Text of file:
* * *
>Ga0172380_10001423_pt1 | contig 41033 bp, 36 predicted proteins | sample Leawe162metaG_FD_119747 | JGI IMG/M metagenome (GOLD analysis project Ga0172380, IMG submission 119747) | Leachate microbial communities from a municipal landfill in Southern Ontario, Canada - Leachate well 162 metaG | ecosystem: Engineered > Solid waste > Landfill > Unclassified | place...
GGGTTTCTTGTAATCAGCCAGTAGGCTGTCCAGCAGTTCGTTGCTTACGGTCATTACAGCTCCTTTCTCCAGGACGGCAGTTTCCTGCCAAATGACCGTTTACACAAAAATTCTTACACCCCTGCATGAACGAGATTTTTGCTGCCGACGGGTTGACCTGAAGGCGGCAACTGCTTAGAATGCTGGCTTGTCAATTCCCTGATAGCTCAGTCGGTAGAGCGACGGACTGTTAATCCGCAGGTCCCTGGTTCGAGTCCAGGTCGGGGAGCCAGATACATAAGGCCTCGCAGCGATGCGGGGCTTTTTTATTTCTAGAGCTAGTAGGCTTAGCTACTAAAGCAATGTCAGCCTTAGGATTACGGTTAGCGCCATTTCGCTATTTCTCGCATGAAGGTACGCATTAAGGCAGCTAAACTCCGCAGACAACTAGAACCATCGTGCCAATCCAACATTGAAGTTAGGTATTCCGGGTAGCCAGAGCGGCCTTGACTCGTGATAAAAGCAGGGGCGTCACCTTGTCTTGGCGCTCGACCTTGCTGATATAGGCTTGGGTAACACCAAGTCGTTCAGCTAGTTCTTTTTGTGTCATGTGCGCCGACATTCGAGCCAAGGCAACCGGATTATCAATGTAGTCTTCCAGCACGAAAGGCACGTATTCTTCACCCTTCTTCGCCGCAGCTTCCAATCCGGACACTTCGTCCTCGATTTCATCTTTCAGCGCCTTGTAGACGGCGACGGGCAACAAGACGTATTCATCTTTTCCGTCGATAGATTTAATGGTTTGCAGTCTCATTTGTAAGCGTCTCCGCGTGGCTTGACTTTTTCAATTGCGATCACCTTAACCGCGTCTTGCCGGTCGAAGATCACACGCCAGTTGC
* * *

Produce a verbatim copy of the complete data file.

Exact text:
>Ga0172380_10001423_pt1 | contig 41033 bp, 36 predicted proteins | sample Leawe162metaG_FD_119747 | JGI IMG/M metagenome (GOLD analysis project Ga0172380, IMG submission 119747) | Leachate microbial communities from a municipal landfill in Southern Ontario, Canada - Leachate well 162 metaG | ecosystem: Engineered > Solid waste > Landfill > Unclassified | place...
GGGTTTCTTGTAATCAGCCAGTAGGCTGTCCAGCAGTTCGTTGCTTACGGTCATTACAGCTCCTTTCTCCAGGACGGCAGTTTCCTGCCAAATGACCGTTTACACAAAAATTCTTACACCCCTGCATGAACGAGATTTTTGCTGCCGACGGGTTGACCTGAAGGCGGCAACTGCTTAGAATGCTGGCTTGTCAATTCCCTGATAGCTCAGTCGGTAGAGCGACGGACTGTTAATCCGCAGGTCCCTGGTTCGAGTCCAGGTCGGGGAGCCAGATACATAAGGCCTCGCAGCGATGCGGGGCTTTTTTATTTCTAGAGCTAGTAGGCTTAGCTACTAAAGCAATGTCAGCCTTAGGATTACGGTTAGCGCCATTTCGCTATTTCTCGCATGAAGGTACGCATTAAGGCAGCTAAACTCCGCAGACAACTAGAACCATCGTGCCAATCCAACATTGAAGTTAGGTATTCCGGGTAGCCAGAGCGGCCTTGACTCGTGATAAAAGCAGGGGCGTCACCTTGTCTTGGCGCTCGACCTTGCTGATATAGGCTTGGGTAACACCAAGTCGTTCAGCTAGTTCTTTTTGTGTCATGTGCGCCGACATTCGAGCCAAGGCAACCGGATTATCAATGTAGTCTTCCAGCACGAAAGGCACGTATTCTTCACCCTTCTTCGCCGCAGCTTCCAATCCGGACACTTCGTCCTCGATTTCATCTTTCAGCGCCTTGTAGACGGCGACGGGCAACAAGACGTATTCATCTTTTCCGTCGATAGATTTAATGGTTTGCAGTCTCATTTGTAAGCGTCTCCGCGTGGCTTGACTTTTTCAATTGCGATCACCTTAACCGCGTCTTGCCGGTCGAAGATCACACGCCAGTTGC